Six entries have been chosen as finalists for the 2004 Goldsmith Prize for Investigative Reporting, which is awarded each year by the Joan Shorenstein Center on the Press, Politics and Public Policy at the Kennedy School of Government (KSG). The winner of the $25,000 prize will be named at an awards ceremony on March 17 at 8 p.m. in the John F. Kennedy Jr. Forum.
This year’s Goldsmith Prize finalists are as follows:
Russell Carollo and Mei-Ling Hopgood of the Dayton Daily News for “Casualties of Peace.” For 20 months, Carollo and Hopgood investigated problems in the Peace Corps. Their findings have shown that the assaults against Peace Corps volunteers more than doubled since 1991 and for years the agency concealed the extent of the threat to volunteers, who are mostly women.
Staff of the Gannett New Jersey Newspapers for “Profiting from Public Service.” The Asbury Park Press and six other newspapers of Gannett New Jersey showed the public how New Jersey legislators had turned their part-time public jobs into a multimillion-dollar money machine for themselves, their families, and political backers.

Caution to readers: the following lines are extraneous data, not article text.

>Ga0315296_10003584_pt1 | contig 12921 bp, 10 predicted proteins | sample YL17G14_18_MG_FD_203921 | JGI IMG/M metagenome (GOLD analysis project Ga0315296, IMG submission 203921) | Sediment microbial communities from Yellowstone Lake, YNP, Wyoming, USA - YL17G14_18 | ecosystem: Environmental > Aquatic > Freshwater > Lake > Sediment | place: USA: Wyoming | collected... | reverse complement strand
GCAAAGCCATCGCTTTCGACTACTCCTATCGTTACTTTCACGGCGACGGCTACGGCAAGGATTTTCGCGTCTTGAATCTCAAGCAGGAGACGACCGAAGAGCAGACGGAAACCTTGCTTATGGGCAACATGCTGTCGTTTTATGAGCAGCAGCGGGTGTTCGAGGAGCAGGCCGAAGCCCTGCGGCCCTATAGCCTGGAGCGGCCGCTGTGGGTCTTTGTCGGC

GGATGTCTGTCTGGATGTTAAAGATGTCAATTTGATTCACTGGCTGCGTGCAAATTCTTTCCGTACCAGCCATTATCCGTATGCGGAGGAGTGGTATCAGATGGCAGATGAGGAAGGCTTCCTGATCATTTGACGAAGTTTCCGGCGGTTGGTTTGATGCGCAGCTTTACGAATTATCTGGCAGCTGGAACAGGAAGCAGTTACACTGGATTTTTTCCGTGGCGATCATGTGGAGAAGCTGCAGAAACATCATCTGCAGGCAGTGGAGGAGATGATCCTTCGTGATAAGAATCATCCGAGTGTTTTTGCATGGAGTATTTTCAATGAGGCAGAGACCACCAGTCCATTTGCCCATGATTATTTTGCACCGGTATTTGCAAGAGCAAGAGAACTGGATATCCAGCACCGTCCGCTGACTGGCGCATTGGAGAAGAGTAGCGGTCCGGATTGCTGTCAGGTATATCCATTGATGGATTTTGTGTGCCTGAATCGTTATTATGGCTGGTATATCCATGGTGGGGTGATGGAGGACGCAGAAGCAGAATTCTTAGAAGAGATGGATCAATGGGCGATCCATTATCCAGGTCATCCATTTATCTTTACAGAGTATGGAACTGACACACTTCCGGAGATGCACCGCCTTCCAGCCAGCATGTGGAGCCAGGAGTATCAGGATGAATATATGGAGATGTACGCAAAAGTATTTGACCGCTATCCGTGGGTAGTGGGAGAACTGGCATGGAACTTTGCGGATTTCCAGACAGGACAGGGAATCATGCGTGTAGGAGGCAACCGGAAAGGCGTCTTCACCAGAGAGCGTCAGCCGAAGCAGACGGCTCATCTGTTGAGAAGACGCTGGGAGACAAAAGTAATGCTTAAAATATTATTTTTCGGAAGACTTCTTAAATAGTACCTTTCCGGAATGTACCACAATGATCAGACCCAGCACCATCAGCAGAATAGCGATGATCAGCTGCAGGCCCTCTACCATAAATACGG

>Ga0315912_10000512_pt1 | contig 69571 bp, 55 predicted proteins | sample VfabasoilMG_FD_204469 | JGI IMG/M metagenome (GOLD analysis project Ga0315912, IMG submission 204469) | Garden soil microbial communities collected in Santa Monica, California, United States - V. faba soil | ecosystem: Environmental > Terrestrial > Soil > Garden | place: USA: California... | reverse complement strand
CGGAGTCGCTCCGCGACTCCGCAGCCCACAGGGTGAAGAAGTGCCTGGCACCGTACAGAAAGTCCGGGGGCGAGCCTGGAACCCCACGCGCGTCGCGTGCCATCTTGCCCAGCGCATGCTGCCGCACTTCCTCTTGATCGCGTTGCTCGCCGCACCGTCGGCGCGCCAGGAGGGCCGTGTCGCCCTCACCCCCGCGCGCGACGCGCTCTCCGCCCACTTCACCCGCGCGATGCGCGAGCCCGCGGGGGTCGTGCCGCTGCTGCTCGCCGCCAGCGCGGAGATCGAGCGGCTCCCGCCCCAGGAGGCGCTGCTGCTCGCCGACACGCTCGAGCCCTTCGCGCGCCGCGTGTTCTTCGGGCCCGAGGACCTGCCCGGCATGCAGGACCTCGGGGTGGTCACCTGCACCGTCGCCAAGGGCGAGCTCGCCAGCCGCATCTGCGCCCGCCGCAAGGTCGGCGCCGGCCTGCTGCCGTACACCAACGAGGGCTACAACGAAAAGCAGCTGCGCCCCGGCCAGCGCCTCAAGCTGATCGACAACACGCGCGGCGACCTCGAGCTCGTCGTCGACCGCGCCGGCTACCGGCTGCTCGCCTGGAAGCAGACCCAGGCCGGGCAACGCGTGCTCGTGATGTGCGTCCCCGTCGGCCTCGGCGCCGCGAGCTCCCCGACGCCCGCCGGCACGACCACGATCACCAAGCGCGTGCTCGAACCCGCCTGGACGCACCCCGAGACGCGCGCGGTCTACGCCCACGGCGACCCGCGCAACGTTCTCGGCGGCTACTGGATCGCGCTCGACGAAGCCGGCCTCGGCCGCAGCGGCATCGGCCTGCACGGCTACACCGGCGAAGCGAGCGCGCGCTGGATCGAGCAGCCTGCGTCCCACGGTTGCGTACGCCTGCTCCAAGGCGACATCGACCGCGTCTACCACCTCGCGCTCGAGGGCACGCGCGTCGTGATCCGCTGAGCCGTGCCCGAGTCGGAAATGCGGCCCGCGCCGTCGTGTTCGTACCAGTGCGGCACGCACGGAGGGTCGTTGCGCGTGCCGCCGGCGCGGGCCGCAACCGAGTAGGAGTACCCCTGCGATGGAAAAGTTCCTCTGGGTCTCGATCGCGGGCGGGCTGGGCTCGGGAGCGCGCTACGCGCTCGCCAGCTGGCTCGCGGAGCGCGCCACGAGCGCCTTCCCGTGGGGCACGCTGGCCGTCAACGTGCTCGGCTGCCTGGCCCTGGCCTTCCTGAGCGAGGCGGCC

Chuck Neubauer, Richard T. Cooper, and Judy Pasternak of the Los Angeles Times for “The Senators’ Sons.” This team of reporters exposed a growing pattern of U.S. senators helping special interests that pay the lawmakers’ family members hundreds of thousands of dollars as consultants or lobbyists.
David Barstow and Lowell Bergman of The New York Times and Frontline for “Dangerous Business: When Workers Die.” The New York Times investigative series, along with Frontline’s documentary “Dangerous Business,” found that hundreds of employers have killed their workers by willfully disregarding basic safety rules.
Joe Stephens and David B. Ottaway of The Washington Post for “Big Green.” Stephens and Ottaway exposed questionable land deals, partnerships with major polluters, and other wayward practices by the Nature Conservancy.
Phil Williams and Bryan Staples of WTVF-TV, Nashville, for “Friends in High Places: Perks of Power.” Through more than 60 reports and three documentaries, WTVF-TV put the spotlight on the ethical conduct of Tennessee public officials, including the governor, state lawmakers, and the president of the University of Tennessee.